TALKBACK

Guitar Techniques - - CONTENTS -

More of your in­sights and opin­ions.

ON THE LEVEL

First I wanted to say thank you to your team for a fan­tas­tic mag­a­zine, I’ve been a sub­scriber for many years and get a lot of en­joy­ment and in­spi­ra­tion from all the con­tent and fea­tures it con­tains.

The les­son that I’ve got the most from in re­cent months was the su­perb ‘4 Lev­els Of Blues’ by Mil­ton Mer­mikides - this lit a fire and it’s still burning! Now, I know my lim­i­ta­tions on the in­stru­ment and the joys and frus­tra­tions that this pro­vides me with; how­ever, I’ve been in­spired by this ar­ti­cle to work through all the so­los and un­der­stand them. I’m pleased to say that I’ve cracked them (well 90% there, my tim­ing is not as in the pocket as it could be). I think the rea­son for this is the feel­ing of pro­gres­sion that I got from the ar­ti­cle in terms of play­ing and knowl­edge, cou­pled with play­ing some great tunes in dif­fer­ent feels.

The other el­e­ment was a clear guide it pro­vided and it’s this some­times that I think is re­ally hard with learn­ing the gui­tar - there is so much to learn in so many ways that some­times you can’t help feel­ing swamped. I would like to thank Mil­ton for pro­vid­ing an ar­ti­cle that re­ally pro­vided clar­ity, in­spi­ra­tion and helped pro­vide some fo­cus which over­all has helped im­prove my play­ing.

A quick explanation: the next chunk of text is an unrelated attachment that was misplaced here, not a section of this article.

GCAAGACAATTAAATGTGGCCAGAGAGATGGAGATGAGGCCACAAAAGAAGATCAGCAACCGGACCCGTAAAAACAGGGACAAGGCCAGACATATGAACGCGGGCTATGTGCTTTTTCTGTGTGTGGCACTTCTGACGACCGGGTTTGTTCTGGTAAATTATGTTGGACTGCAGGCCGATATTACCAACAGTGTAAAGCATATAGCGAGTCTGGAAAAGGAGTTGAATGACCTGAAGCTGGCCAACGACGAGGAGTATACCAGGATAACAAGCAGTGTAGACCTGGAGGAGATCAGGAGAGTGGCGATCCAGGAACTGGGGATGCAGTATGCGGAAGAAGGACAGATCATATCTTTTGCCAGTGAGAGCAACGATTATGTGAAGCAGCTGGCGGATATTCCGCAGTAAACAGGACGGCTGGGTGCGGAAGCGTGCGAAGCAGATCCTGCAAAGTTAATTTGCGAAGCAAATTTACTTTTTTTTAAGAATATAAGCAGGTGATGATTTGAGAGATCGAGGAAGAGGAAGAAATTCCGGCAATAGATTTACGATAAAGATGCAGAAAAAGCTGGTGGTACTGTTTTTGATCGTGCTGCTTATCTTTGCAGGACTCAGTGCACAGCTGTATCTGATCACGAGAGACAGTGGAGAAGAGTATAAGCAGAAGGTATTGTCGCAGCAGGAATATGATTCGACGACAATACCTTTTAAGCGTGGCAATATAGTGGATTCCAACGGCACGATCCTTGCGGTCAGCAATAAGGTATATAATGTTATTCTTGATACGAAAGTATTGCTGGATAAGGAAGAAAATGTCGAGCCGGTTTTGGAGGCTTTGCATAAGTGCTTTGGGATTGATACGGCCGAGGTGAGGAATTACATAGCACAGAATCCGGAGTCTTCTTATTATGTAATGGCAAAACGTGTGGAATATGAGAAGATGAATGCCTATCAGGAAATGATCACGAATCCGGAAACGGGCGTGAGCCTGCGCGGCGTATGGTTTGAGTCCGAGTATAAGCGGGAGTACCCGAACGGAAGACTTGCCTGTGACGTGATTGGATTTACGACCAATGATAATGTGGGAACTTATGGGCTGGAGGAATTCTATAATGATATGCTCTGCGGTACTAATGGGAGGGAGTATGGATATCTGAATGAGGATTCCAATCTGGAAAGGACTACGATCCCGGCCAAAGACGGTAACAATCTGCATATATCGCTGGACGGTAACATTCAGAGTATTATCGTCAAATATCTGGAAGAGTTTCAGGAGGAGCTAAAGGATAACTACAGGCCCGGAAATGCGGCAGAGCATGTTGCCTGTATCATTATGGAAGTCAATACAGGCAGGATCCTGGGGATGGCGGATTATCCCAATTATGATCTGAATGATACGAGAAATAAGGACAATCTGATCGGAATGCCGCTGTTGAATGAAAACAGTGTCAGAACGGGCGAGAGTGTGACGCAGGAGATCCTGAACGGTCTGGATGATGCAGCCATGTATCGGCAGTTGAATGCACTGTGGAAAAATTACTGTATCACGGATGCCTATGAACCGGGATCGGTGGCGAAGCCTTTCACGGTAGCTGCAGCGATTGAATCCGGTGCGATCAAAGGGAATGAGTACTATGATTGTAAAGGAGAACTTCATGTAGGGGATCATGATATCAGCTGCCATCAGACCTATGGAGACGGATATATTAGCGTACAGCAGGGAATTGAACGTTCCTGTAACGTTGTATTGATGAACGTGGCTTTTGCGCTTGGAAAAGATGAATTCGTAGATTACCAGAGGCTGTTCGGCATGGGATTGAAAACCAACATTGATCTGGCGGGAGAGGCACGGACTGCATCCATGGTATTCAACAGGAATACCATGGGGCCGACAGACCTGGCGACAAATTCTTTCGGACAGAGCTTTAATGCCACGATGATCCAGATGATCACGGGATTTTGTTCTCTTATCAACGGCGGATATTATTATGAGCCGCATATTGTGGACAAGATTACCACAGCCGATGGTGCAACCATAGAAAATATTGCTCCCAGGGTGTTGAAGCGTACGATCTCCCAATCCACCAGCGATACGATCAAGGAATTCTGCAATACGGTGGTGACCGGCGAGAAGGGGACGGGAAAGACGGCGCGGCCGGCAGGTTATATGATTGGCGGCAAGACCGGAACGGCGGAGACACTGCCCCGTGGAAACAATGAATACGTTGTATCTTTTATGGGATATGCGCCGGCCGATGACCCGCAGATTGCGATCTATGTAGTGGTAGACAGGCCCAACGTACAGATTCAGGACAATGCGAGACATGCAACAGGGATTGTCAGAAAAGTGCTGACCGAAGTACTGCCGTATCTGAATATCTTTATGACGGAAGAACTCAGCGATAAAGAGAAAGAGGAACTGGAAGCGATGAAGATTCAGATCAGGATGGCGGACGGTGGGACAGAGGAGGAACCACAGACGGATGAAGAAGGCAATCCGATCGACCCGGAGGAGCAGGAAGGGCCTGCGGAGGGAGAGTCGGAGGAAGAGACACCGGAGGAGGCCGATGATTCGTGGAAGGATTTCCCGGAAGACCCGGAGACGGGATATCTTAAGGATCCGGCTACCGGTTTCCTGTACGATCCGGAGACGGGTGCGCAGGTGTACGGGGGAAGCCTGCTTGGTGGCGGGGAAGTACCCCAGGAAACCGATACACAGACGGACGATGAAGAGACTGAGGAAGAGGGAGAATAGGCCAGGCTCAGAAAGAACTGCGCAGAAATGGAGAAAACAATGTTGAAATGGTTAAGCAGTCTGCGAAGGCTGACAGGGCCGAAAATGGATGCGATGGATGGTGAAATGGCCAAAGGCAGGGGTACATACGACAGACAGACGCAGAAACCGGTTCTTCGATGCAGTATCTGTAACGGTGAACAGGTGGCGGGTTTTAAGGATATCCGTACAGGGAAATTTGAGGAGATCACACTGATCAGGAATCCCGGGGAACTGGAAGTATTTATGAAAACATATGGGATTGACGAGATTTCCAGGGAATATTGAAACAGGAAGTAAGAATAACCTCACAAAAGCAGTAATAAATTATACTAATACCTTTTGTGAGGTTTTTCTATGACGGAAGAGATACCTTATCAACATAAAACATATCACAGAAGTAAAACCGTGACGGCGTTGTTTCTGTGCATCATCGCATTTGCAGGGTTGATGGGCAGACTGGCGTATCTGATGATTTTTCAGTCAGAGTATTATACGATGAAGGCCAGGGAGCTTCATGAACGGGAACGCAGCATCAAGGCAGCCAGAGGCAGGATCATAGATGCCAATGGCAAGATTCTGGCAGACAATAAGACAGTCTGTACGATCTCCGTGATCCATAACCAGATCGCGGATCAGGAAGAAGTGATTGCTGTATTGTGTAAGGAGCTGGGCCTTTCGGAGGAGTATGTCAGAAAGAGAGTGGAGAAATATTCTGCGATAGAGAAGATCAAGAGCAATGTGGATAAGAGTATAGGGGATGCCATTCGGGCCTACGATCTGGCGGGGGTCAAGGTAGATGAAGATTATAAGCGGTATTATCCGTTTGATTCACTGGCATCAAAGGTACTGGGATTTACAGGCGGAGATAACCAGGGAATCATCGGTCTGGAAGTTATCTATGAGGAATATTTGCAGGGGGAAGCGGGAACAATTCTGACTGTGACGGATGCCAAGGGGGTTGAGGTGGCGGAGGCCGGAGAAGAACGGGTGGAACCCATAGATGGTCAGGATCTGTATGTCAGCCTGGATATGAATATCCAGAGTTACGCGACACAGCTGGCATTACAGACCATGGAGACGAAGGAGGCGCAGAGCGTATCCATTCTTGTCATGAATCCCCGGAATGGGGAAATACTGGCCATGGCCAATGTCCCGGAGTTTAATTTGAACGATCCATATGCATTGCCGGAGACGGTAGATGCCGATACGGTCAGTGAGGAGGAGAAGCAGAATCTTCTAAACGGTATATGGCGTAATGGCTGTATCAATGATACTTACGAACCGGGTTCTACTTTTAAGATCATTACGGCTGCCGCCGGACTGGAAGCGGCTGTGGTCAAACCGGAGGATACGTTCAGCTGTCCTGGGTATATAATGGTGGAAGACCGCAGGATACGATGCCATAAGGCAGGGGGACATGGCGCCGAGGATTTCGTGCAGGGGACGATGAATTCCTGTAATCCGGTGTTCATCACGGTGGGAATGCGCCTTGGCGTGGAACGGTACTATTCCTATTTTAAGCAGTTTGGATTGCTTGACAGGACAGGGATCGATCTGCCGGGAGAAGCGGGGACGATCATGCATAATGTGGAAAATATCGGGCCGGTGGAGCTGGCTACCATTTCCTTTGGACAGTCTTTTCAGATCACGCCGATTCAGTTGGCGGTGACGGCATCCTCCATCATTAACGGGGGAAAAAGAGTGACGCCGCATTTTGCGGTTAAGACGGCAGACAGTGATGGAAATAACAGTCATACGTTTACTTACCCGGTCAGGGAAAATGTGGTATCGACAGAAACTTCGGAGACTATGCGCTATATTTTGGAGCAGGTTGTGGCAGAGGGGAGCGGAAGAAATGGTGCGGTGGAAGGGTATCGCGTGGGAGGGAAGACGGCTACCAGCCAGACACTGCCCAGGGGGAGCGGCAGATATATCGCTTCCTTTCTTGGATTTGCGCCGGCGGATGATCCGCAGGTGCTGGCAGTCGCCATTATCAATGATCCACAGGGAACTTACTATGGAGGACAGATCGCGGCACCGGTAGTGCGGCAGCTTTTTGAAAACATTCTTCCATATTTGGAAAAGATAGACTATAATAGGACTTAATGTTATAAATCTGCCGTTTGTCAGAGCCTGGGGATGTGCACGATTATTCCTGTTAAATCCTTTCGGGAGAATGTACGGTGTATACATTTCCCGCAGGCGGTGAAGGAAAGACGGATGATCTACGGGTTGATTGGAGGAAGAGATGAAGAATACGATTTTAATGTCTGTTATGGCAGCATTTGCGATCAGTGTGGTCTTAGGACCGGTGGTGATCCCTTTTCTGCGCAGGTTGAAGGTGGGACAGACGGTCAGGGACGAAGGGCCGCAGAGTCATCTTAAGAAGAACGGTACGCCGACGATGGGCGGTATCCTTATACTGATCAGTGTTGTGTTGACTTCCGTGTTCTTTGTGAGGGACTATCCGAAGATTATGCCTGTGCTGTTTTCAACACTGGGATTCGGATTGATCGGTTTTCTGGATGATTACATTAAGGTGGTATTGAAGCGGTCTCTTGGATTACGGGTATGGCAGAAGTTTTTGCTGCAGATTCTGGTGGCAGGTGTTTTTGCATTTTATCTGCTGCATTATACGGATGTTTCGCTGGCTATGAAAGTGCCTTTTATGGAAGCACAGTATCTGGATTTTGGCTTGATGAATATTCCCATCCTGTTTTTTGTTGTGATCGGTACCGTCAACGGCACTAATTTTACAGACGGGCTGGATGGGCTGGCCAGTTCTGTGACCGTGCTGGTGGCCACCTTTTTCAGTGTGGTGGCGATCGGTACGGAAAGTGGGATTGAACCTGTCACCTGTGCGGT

So, please can we have more of th­ese in dif­fer­ent styles and that fo­cus on rhythm play­ing as well as lead? Fur­ther­more, would it be pos­si­ble to run some jazz lessons fo­cus­ing on play­ing over stan­dards - rhythm and lead? I do think that this is an el­e­ment miss­ing in re­cent is­sues. It’s a great way to learn many dif­fer­ent el­e­ments of our great in­stru­ment in­clud­ing scales, chords, melody, tim­ing, the­ory etc - as I am sure you know!